Australia’s largest penal station…
Port Arthur was named after Van Diemen’s Land lieutenant governor George Arthur. The settlement started as a timber station in 1830, but it is best known for being a penal colony.
From 1833, until the 1850s, it was the destination for the hardest of convicted British and Irish criminals, those who were secondary offenders having re-offended after their arrival in Australia. Rebellious personalities from other convict stations were also sent here, a quite undesirable punishment. In addition Port Arthur had some of the strictest security measures of the British penal system.
Port Arthur was one example of the “Separate Prison Typology” (sometimes known as the Model prison), which emerged from Jeremy Bentham’s theories and his panopticon. The prison was completed in 1853 but then extended in 1855. The layout of the prison was fairly symmetrical. It was a cross shape with exercise yards at each corner. The prisoner wings were each connected to the surveillance core of the Prison as well as the Chapel, in the Center Hall. From the this surveillance hub each wing could be clearly seen, although individual cells could not. This is how the Separate Prison at Port Arthur differed from the original theory of the Panopticon.
The Separate Prison System also signaled a shift from physical punishment to psychological punishment. It was thought that the hard corporal punishment, such as whippings, used in other penal stations only served to harden criminals, and did nothing to turn them from their immoral ways. For example, food was used to reward well-behaved prisoners and as punishment for troublemakers. As a reward, a prison could receive larger amounts of food or even luxury items such as tea, sugar and tobacco. As punishment, the prisoners would receive the bare minimum of bread and water. Under this system of punishment the “Silent System” was implemented in the building. Here prisoners were hooded and made to stay silent, this was supposed to allow time for the prisoner to reflect upon the actions which had brought him there.Many of the prisoners in the Separate Prison developed mental illness from the lack of light and sound. This was an unintended outcome although the asylum was built right next to the Separate Prison. In many ways Port Arthur was the pin-up for many of the penal reform movement, despite shipping, housing and slave-labour use of convicts being as harsh, or worse, than others stations around the nation.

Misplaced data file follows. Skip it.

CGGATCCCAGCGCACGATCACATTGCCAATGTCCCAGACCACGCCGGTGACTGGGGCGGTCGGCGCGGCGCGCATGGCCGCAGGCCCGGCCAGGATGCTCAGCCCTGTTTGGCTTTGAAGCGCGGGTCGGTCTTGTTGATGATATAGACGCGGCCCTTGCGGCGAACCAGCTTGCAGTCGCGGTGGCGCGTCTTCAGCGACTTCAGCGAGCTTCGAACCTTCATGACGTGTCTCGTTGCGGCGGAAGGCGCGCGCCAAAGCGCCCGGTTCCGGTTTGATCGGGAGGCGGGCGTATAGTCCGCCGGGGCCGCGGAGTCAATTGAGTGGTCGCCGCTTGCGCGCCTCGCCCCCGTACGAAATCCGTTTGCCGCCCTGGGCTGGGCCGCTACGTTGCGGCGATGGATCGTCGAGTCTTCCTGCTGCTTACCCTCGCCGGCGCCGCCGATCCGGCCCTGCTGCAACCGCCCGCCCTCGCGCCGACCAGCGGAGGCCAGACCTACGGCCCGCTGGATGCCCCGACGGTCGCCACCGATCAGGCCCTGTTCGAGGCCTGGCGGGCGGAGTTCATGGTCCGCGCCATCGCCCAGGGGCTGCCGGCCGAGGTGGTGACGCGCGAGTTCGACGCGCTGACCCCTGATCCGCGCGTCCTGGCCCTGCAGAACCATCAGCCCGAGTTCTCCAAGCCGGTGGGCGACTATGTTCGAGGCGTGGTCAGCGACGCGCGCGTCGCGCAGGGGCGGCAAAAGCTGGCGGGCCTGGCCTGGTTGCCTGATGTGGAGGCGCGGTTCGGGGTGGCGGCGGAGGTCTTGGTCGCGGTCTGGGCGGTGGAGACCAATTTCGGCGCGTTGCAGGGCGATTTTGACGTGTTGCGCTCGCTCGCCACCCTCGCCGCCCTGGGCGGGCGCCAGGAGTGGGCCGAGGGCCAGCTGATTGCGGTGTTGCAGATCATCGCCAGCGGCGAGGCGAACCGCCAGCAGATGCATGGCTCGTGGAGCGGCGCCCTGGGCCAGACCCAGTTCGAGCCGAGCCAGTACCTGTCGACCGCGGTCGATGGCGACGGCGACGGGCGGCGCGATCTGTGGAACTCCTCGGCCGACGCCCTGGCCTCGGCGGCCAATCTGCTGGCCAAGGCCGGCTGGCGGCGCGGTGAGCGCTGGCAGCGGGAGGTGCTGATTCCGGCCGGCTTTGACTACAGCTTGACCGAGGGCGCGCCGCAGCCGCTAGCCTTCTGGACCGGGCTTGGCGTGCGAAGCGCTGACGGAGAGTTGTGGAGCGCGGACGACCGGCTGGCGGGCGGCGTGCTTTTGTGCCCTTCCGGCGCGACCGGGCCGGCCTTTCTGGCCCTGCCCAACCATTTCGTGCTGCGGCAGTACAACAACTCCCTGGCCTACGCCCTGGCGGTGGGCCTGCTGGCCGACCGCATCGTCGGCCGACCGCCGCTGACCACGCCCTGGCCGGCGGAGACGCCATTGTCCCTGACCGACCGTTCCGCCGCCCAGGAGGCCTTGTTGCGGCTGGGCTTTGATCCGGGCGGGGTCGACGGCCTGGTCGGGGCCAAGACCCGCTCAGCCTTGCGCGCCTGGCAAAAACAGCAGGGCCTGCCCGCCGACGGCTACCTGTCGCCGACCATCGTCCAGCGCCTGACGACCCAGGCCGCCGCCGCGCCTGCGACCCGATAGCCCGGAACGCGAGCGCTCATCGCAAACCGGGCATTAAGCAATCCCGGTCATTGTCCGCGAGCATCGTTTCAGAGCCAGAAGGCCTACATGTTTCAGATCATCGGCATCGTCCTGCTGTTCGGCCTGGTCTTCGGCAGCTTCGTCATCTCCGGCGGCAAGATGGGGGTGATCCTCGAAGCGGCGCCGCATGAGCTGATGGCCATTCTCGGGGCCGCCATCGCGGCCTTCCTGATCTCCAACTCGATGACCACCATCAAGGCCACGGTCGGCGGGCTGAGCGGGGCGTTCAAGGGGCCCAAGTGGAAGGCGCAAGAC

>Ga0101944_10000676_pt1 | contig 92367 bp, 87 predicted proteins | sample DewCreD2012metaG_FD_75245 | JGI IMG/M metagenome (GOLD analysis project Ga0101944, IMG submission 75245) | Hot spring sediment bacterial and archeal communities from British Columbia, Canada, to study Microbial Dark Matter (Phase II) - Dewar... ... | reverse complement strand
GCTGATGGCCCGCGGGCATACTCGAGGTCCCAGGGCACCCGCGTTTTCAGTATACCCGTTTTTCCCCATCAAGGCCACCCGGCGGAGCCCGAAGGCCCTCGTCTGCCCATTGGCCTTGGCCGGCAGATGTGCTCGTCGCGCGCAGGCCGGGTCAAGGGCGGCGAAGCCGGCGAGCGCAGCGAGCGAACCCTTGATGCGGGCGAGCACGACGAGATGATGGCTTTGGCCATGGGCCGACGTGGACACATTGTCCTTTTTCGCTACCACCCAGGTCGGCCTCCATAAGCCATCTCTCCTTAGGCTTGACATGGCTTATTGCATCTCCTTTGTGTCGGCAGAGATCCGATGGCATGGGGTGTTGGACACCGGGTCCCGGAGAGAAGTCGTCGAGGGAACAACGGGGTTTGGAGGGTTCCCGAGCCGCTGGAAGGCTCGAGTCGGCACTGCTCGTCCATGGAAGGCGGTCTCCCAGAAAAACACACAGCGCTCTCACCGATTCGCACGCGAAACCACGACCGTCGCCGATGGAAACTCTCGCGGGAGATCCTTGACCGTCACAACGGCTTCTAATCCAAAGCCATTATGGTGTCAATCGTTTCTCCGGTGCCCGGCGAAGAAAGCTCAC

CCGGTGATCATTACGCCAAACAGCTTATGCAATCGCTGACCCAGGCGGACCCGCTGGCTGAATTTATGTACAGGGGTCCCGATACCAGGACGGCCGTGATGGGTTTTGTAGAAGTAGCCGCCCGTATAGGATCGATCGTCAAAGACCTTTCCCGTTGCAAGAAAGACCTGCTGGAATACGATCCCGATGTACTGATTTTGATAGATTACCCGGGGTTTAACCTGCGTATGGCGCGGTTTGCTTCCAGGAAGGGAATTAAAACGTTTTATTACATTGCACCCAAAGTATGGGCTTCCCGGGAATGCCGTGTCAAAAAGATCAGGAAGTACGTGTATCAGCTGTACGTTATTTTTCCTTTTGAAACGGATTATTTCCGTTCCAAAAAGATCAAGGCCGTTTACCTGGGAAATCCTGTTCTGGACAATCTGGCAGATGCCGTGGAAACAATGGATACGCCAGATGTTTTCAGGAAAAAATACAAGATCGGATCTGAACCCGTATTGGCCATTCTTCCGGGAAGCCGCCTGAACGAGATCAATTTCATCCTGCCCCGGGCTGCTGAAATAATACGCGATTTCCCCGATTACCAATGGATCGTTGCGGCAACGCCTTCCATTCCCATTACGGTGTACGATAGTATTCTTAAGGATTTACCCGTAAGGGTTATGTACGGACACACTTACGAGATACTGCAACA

The peninsula on which Port Arthur is located is a naturally secure site by being surrounded by water (rumoured by the administration to be shark-infested). The 30m wide isthmus of Eaglehawk Neck that was the only connection to the mainland was fenced and guarded by soldiers, man traps and half-starved dogs.
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